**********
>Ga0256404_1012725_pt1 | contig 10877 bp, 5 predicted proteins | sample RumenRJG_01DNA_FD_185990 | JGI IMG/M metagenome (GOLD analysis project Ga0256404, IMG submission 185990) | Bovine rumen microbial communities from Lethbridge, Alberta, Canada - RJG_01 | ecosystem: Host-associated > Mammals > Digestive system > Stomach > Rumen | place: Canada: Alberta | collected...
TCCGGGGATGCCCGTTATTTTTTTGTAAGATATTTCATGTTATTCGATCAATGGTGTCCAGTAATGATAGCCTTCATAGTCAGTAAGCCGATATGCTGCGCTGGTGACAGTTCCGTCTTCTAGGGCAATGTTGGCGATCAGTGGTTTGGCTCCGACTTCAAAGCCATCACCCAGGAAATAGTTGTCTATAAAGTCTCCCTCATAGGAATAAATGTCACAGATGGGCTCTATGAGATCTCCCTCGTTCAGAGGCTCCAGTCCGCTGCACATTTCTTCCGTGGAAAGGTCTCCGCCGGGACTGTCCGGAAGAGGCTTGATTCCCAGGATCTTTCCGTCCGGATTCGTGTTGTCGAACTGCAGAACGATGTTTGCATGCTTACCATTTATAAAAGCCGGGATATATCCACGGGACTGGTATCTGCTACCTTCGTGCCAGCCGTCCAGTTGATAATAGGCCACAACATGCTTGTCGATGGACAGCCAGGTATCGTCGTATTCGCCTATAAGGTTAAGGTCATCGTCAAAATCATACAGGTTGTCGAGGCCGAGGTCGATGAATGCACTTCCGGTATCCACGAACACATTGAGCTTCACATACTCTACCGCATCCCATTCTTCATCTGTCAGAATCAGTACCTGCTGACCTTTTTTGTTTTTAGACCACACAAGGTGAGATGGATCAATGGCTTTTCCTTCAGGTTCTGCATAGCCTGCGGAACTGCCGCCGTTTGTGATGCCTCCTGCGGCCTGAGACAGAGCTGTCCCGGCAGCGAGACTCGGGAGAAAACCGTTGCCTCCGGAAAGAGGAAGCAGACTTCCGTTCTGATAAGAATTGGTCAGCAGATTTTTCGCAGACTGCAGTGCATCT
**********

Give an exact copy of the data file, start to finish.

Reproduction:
>Ga0256404_1012725_pt1 | contig 10877 bp, 5 predicted proteins | sample RumenRJG_01DNA_FD_185990 | JGI IMG/M metagenome (GOLD analysis project Ga0256404, IMG submission 185990) | Bovine rumen microbial communities from Lethbridge, Alberta, Canada - RJG_01 | ecosystem: Host-associated > Mammals > Digestive system > Stomach > Rumen | place: Canada: Alberta | collected...
TCCGGGGATGCCCGTTATTTTTTTGTAAGATATTTCATGTTATTCGATCAATGGTGTCCAGTAATGATAGCCTTCATAGTCAGTAAGCCGATATGCTGCGCTGGTGACAGTTCCGTCTTCTAGGGCAATGTTGGCGATCAGTGGTTTGGCTCCGACTTCAAAGCCATCACCCAGGAAATAGTTGTCTATAAAGTCTCCCTCATAGGAATAAATGTCACAGATGGGCTCTATGAGATCTCCCTCGTTCAGAGGCTCCAGTCCGCTGCACATTTCTTCCGTGGAAAGGTCTCCGCCGGGACTGTCCGGAAGAGGCTTGATTCCCAGGATCTTTCCGTCCGGATTCGTGTTGTCGAACTGCAGAACGATGTTTGCATGCTTACCATTTATAAAAGCCGGGATATATCCACGGGACTGGTATCTGCTACCTTCGTGCCAGCCGTCCAGTTGATAATAGGCCACAACATGCTTGTCGATGGACAGCCAGGTATCGTCGTATTCGCCTATAAGGTTAAGGTCATCGTCAAAATCATACAGGTTGTCGAGGCCGAGGTCGATGAATGCACTTCCGGTATCCACGAACACATTGAGCTTCACATACTCTACCGCATCCCATTCTTCATCTGTCAGAATCAGTACCTGCTGACCTTTTTTGTTTTTAGACCACACAAGGTGAGATGGATCAATGGCTTTTCCTTCAGGTTCTGCATAGCCTGCGGAACTGCCGCCGTTTGTGATGCCTCCTGCGGCCTGAGACAGAGCTGTCCCGGCAGCGAGACTCGGGAGAAAACCGTTGCCTCCGGAAAGAGGAAGCAGACTTCCGTTCTGATAAGAATTGGTCAGCAGATTTTTCGCAGACTGCAGTGCATCT